A sore throat is usually due to an infection caused by a virus or bacteria, but other causes such as trauma, foreign bodies, reflux, ulcerations, neurologic disorders, boney abnormalities, scar tissue, and even tumors can originally present themselves with symptoms of sore throat. Other frequent contributing factors to sore throats include environmental allergies, sinus infections with resultant postnasal drip, gastric reflux into the throat, as well as irritation from dry heat, pollutants, chemicals, and voice strain.
A mild sore throat can often be treated conservatively by increasing liquid intake, using a steamer or humidifier, gargling with warm salt water, and taking over-the-counter pain relievers like acetaminophen or Ibuprofen.
If your sore throat is more severe, is not related to an identified and avoidable allergy or another source of irritation, and lasts longer than five to seven days, you should seek medical care from your primary care physician if you have one. If your sore throat becomes recurrent or chronic (lasting more than 12 weeks), CornerStone Ear, Nose & Throat physicians can assist your doctor by determining if different antibiotics are needed, or if your sore throat is the symptom of a more serious condition, such as an abscess or tumor.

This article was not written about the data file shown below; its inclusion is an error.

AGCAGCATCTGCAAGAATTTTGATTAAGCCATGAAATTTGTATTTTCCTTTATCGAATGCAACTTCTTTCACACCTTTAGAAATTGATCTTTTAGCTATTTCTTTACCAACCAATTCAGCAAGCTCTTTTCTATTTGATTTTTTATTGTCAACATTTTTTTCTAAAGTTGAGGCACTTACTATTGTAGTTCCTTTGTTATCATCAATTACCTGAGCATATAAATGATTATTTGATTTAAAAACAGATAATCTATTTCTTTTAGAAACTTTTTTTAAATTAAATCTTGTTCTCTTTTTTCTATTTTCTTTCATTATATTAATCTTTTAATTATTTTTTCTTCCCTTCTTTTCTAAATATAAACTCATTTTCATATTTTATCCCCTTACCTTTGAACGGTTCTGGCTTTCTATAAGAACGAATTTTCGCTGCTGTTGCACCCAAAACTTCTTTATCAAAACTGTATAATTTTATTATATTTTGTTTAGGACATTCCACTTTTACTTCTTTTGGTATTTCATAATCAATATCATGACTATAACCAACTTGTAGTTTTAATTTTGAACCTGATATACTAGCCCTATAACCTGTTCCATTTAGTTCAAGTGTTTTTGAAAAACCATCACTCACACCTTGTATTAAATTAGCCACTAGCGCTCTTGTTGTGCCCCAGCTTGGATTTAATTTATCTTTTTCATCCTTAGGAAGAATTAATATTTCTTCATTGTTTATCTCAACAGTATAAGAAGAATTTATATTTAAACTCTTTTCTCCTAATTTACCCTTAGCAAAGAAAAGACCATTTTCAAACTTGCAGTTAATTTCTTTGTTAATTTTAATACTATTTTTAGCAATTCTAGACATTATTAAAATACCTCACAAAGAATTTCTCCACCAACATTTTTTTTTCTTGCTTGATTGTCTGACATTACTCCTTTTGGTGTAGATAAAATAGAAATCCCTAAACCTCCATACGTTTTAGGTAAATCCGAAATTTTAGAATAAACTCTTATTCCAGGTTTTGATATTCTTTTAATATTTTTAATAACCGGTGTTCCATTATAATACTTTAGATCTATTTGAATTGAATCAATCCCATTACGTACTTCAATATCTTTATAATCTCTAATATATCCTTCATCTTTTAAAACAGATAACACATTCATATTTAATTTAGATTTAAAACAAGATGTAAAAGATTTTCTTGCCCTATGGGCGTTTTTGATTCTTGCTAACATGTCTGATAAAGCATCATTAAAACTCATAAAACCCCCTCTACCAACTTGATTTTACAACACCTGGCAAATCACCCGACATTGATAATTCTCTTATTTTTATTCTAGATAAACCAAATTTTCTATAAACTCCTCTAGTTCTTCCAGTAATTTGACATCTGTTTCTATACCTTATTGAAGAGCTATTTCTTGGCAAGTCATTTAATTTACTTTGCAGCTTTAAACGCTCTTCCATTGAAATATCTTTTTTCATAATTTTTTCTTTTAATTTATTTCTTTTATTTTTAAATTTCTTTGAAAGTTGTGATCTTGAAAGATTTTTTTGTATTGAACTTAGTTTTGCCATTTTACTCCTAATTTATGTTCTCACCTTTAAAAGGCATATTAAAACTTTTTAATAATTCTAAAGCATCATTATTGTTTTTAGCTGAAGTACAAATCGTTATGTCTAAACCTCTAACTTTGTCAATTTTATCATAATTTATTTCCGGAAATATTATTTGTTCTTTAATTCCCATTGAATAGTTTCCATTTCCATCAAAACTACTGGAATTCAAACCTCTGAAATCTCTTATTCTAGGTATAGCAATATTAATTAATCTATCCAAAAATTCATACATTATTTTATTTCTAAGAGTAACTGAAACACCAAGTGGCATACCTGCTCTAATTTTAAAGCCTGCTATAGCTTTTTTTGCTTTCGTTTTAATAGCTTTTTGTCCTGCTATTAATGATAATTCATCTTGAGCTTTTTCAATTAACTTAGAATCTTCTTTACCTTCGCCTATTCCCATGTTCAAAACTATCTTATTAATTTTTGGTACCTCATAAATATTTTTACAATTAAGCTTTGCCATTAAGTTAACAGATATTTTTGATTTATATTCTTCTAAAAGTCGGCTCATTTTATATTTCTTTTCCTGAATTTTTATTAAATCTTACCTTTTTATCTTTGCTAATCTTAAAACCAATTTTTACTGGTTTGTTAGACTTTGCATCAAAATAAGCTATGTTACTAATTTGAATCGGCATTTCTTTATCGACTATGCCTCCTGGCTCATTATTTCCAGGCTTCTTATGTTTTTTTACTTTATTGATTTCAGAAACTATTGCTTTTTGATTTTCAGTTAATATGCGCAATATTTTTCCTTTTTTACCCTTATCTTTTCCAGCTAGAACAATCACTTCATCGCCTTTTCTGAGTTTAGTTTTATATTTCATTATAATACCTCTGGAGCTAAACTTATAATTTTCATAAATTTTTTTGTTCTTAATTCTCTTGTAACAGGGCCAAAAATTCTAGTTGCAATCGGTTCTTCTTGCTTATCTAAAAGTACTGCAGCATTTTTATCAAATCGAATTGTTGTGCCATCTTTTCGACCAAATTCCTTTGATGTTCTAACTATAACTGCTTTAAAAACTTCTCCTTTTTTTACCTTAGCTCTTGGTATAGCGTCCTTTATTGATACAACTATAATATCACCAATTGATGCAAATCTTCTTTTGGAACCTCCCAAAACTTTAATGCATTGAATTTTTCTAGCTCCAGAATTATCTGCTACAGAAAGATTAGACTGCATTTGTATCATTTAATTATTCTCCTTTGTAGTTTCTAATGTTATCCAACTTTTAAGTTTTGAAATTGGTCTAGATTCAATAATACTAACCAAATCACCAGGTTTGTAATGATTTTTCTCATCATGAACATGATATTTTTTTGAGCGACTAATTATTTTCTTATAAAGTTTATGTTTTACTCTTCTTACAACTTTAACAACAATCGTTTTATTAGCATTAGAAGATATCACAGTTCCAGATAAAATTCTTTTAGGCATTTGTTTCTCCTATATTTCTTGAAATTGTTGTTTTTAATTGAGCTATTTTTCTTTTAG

The following signs and symptoms related to a persistent sore throat should alert you to see a primary care, emergency, or urgent care physician:
- A sore throat lasting more than five days
- Difficulty swallowing
- Difficulty opening the mouth
- Joint pain
- Fever (over 101°)
When the sore throat lasts constantly for more than a month despite medical therapy or occurs in a smoker or person who drinks or drank a significant amount of alcohol over time, or if the following signs are also noticed, an ear, nose, and throat specialist (otolaryngologist) should be consulted immediately:
- Blood in saliva or phlegm
- Lump in the neck
- Weight loss
- Difficulty breathing
- Hoarseness for more than a month